UNITED STATES—Reader Alert: Many employer benefit group plans terminate the day you are no longer working full-time. Explore employer group medical plan rules and options with Medicare if you or your spouse are 65 or older.
Toni: I need your Medicare guidance because this March, I was rushed to the ER because of kidney failure caused from stage 4 of prostate cancer that has now spread to my pelvic bones.
Because I was working full-time, I took a leave of absence with short-term disability in January for 60 days while receiving my cancer treatment. Short term disability ended on March 15th and so I was placed on long term disability.
I was informed, while in the hospital for cancer treatment, that I had qualified for long term disability and would no longer be part of the company’s health plan since I was not a full-time employee. COBRA would begin immediately.
My wife and I enrolled and paid for COBRA, so that I could continue with medical care where I am having cancer treatment. It took 6 weeks to get the paperwork to Social Security for me to enroll in Part B, since I was not working full-time, and my Medicare Part B began June 1st.
Now my Cobra nightmare begins… because COBRA is only paying the 20 percent of medical/doctor bills and I was billed the 80 percent because I was not enrolled in Medicare Part B which has totaled over $40K.
Please help me solve this COBRA financial nightmare…Thanks, Robert, San Diego.
Robert: The Toni Says team will do all that we can to help you solve this problem with your $40K Medicare Part B medical bill fiasco.
Those reading this article need to realize the seriousness of Medicare and insurance rules.
The Medicare & You handbook discusses topics such as “Special Enrollment Period” and “Should I Get Part B.” It states that COBRA is not considered coverage based on current employer benefits.
You have 8 months to sign up for Medicare Part B without a penalty if you are not “working full-time or have lost your company benefits whichever comes first.” The 8-month period will run whether you choose COBRA or not. If you choose COBRA, do not wait until your COBRA ends in 18 months to enroll in Part B. This time period is past the 8-month period, and one will receive the famous “Medicare Part B penalty which go all the way back to when one enrolled in Medicare Part A.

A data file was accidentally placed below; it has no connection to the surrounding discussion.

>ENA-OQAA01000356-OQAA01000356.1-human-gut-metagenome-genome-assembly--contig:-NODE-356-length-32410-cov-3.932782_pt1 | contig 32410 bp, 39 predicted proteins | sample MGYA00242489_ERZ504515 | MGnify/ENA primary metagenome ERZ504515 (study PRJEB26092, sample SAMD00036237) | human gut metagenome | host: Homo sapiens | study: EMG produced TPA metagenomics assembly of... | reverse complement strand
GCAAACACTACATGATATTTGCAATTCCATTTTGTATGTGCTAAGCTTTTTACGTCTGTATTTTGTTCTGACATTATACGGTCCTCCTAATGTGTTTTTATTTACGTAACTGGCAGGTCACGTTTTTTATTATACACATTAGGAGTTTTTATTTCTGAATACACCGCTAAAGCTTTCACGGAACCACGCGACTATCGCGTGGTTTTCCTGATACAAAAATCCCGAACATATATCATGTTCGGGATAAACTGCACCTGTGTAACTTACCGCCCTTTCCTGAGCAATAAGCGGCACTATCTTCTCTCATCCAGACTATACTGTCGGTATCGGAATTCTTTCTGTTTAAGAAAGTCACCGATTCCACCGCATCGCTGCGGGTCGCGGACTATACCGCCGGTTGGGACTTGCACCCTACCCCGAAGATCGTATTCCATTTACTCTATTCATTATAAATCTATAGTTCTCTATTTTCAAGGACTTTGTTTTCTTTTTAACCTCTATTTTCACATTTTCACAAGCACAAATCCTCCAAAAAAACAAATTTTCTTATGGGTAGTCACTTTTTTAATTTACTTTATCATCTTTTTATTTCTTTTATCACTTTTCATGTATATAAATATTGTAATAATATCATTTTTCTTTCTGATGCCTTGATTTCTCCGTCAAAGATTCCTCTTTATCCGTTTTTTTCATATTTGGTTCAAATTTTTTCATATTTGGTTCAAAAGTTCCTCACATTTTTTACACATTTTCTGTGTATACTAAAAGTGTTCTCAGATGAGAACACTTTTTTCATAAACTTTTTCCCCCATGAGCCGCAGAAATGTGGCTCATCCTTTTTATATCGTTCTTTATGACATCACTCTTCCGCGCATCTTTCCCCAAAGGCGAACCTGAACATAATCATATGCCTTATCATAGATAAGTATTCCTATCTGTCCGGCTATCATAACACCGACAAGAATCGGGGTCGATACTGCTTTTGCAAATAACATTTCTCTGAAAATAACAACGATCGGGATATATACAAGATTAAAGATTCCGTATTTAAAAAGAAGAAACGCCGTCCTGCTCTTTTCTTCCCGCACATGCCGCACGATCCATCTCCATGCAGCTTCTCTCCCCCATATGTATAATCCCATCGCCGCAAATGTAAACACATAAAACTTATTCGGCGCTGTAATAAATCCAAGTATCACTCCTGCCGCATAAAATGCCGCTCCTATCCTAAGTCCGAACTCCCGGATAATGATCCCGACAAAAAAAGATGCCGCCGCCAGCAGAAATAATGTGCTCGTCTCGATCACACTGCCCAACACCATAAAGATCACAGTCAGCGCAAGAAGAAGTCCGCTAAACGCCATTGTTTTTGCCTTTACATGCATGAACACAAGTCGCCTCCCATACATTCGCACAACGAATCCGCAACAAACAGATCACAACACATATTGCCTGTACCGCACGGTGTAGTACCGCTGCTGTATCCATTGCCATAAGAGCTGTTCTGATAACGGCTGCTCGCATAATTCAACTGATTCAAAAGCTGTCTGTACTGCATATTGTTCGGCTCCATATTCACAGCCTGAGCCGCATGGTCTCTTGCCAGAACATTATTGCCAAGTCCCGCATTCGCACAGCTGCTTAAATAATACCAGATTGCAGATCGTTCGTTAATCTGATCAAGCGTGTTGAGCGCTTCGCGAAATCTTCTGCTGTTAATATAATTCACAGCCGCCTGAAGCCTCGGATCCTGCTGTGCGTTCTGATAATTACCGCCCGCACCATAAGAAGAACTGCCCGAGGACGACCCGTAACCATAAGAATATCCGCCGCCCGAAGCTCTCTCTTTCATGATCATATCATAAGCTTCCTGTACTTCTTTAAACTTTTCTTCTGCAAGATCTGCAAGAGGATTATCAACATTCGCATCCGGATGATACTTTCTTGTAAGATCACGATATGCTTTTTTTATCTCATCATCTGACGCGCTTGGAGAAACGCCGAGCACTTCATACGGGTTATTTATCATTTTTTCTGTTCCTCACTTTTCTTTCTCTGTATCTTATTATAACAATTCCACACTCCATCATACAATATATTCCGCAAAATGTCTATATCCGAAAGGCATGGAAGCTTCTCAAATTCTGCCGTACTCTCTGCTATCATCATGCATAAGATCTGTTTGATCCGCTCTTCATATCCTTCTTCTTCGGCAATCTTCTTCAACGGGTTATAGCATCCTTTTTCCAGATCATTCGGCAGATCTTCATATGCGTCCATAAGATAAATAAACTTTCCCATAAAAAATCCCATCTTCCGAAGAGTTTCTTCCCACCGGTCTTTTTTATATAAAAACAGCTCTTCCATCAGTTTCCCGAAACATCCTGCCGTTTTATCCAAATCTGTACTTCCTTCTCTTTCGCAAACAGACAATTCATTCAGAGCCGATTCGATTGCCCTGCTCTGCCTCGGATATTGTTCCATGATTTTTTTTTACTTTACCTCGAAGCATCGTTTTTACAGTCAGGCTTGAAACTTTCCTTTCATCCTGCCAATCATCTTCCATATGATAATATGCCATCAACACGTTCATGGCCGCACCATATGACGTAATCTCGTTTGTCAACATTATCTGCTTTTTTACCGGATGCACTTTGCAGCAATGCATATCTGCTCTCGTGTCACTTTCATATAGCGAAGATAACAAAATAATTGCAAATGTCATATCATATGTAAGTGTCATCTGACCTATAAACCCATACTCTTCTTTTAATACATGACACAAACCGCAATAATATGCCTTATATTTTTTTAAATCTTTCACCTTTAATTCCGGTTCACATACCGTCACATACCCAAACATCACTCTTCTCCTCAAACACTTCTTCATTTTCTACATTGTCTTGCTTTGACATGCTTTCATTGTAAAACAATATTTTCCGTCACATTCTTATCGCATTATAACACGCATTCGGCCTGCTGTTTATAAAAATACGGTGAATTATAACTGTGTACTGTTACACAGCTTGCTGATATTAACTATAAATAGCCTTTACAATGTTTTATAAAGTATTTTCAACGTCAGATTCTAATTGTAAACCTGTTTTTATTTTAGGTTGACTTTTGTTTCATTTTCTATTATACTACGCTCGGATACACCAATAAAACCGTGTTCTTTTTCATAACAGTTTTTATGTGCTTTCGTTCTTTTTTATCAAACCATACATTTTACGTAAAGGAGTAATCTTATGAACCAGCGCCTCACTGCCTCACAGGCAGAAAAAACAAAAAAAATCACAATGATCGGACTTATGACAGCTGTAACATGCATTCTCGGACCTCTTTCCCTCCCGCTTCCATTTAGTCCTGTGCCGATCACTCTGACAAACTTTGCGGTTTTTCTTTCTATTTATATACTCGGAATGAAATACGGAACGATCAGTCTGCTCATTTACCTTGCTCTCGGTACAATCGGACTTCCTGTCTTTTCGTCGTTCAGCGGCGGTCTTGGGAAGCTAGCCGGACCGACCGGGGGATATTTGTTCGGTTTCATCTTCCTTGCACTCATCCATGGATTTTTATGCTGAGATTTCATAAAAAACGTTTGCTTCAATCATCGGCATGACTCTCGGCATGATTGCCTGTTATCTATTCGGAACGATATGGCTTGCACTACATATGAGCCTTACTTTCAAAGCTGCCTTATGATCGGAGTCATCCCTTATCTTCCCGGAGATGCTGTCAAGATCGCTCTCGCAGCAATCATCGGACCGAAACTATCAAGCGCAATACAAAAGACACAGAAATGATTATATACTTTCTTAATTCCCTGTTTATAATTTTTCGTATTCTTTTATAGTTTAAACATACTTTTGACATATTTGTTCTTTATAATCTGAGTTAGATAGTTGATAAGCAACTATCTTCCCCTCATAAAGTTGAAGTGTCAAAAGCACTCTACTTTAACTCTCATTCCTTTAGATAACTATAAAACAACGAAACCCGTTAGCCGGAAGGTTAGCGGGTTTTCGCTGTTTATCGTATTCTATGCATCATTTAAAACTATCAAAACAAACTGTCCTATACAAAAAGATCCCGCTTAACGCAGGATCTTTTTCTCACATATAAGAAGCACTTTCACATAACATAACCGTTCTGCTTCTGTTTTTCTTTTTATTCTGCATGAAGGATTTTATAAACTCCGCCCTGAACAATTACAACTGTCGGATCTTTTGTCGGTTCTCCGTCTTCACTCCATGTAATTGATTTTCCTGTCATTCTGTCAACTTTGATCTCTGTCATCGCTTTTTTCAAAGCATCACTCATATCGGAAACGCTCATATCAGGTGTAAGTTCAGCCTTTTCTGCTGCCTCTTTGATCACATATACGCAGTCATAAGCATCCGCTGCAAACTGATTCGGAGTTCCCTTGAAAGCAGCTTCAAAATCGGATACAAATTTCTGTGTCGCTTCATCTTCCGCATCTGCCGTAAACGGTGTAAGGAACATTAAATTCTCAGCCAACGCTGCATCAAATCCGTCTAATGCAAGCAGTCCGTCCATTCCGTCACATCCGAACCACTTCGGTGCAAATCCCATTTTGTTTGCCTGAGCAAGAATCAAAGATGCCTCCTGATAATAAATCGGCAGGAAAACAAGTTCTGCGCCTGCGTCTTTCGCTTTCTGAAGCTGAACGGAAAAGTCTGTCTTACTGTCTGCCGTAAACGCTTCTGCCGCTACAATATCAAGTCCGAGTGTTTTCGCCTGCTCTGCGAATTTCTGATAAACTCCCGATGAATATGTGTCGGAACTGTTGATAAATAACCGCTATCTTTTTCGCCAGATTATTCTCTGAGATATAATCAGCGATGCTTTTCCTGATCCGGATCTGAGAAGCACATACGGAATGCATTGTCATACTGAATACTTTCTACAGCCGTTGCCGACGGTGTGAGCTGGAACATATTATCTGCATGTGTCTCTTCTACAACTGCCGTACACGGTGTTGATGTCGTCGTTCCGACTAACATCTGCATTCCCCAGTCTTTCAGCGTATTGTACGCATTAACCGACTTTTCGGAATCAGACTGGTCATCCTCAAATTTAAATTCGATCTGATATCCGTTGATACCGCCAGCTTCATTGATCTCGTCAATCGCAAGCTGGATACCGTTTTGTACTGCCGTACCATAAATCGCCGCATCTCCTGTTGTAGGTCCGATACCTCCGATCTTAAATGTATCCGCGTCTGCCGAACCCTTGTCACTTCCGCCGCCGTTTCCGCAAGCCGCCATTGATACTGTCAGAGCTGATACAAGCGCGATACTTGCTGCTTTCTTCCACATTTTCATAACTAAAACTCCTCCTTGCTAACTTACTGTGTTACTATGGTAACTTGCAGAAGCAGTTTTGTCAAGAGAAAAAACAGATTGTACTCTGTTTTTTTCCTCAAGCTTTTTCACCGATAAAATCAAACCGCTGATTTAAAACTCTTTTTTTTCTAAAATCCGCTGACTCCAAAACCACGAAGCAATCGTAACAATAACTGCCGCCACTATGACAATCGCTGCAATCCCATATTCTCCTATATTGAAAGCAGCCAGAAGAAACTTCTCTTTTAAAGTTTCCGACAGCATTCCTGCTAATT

Robert, you did everything correctly to enroll in Medicare Part B by contacting Social Security and faxing the CMS-L564 form “Request for Employment Information” signed by your company’s HR and CMS-40B form “Application for Part B.” You were within the correct time limits.
You are in a Medicare “glitch” and the insurance plan is using “Coordination of Benefits” as their ruling.
Group health insurance plans are a state regulated plan not a Medicare regulated plan. Since you are past 65 and already enrolled in Medicare Part A, the health plan is passing the 80 percent of the doctor/medical bills on Part B to Medicare. You were not enrolled in Medicare Part B yet to pick up the difference.
It will take time to straighten this out but there is hope for you. The Toni Says® Medicare team is here to fight for you!
The good news is that COBRA plans are a creditable prescription drug coverage plans and you are eligible for a Special Enrollment Period for Medicare Part D without receiving a Medicare Part D penalty.
Toni King, Medicare author/advocate is giving a $5 discount to the Toni Says® readers on the new 2021 Medicare Survival Guide® Advanced book at www.tonisays.com. Have a Medicare question? Call 832-519-8664 or email firstname.lastname@example.org.